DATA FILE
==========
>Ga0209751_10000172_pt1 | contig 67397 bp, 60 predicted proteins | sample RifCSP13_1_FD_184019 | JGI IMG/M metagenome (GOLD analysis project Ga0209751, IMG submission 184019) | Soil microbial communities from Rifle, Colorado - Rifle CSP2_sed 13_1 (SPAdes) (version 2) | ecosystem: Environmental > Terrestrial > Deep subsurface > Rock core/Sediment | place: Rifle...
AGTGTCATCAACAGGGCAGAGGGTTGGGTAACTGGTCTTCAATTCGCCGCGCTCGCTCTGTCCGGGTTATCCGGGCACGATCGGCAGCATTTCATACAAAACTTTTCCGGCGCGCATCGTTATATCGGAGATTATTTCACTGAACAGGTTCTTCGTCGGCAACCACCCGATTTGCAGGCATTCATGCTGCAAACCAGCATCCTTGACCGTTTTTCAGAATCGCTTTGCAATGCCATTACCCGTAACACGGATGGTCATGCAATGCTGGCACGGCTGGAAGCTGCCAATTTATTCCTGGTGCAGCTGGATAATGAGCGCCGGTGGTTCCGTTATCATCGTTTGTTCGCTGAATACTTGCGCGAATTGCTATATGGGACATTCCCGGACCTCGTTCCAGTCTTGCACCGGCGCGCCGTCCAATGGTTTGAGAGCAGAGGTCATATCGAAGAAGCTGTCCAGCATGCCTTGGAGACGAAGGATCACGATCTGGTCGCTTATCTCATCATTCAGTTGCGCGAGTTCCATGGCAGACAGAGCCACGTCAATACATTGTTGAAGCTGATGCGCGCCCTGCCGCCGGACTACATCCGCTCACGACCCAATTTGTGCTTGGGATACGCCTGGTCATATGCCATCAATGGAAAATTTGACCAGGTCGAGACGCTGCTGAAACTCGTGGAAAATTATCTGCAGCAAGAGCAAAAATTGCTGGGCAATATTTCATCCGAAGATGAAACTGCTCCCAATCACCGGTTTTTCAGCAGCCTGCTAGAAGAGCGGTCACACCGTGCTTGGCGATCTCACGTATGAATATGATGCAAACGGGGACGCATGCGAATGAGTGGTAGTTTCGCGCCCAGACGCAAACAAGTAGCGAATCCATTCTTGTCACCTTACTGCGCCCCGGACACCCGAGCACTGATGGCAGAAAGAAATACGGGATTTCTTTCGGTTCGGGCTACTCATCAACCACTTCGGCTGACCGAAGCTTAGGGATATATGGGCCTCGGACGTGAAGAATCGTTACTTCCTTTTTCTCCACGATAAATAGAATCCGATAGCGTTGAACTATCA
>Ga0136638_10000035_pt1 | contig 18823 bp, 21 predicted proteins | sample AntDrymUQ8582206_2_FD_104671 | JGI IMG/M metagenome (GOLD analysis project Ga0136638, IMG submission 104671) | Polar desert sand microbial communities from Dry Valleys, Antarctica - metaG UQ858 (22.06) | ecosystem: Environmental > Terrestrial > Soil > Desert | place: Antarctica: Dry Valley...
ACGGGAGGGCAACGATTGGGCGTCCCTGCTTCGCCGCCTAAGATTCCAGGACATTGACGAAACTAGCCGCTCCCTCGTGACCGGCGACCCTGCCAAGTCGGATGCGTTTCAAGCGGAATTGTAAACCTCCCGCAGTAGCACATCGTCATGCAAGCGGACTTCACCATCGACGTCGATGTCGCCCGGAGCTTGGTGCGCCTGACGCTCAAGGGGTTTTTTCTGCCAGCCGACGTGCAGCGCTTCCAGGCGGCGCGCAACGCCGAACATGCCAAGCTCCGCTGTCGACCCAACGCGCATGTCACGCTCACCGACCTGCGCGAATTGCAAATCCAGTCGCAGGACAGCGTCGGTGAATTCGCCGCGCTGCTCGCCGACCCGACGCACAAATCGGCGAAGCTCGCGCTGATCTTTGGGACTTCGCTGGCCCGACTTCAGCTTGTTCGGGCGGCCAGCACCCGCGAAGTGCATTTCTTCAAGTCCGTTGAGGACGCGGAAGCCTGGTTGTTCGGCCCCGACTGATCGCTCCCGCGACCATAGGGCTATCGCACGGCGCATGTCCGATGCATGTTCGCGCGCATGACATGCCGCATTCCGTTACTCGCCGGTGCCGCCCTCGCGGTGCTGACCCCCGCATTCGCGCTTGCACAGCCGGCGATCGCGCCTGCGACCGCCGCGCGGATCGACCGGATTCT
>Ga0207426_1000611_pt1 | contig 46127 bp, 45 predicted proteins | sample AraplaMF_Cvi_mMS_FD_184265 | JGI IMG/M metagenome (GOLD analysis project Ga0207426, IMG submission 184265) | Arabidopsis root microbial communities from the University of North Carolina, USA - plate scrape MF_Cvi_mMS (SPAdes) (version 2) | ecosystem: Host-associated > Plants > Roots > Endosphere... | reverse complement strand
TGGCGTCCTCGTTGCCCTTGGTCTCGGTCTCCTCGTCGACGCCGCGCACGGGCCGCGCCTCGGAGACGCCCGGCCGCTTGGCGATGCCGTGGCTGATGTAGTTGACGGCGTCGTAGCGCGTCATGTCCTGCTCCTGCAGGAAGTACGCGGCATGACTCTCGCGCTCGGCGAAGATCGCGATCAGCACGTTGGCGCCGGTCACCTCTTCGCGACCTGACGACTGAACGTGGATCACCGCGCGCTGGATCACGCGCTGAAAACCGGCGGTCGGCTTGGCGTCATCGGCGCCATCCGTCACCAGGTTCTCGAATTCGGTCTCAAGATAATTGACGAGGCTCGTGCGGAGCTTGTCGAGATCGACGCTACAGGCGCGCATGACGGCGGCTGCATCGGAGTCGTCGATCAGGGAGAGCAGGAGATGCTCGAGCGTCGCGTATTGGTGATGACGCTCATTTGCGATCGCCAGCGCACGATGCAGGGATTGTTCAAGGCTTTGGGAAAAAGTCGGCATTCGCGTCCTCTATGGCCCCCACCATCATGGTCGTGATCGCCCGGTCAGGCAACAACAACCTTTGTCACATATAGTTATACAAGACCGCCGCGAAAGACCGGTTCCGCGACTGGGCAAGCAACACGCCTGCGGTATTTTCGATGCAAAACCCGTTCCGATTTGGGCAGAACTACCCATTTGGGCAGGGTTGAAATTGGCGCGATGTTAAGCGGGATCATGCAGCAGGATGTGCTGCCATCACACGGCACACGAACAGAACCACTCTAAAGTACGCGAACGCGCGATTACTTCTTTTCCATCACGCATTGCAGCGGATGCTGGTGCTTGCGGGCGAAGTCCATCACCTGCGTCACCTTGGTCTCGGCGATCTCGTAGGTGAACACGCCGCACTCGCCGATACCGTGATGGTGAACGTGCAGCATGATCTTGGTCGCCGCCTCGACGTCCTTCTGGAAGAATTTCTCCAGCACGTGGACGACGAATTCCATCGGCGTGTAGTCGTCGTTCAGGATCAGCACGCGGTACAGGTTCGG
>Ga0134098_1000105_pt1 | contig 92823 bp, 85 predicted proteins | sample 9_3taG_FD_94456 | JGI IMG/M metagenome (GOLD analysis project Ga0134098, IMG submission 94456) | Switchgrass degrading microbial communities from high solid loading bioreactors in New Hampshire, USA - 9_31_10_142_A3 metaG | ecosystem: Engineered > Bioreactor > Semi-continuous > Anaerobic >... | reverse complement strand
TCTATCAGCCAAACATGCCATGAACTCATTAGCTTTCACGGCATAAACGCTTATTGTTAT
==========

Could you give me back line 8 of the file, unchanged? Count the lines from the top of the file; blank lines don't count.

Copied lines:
TCTATCAGCCAAACATGCCATGAACTCATTAGCTTTCACGGCATAAACGCTTATTGTTAT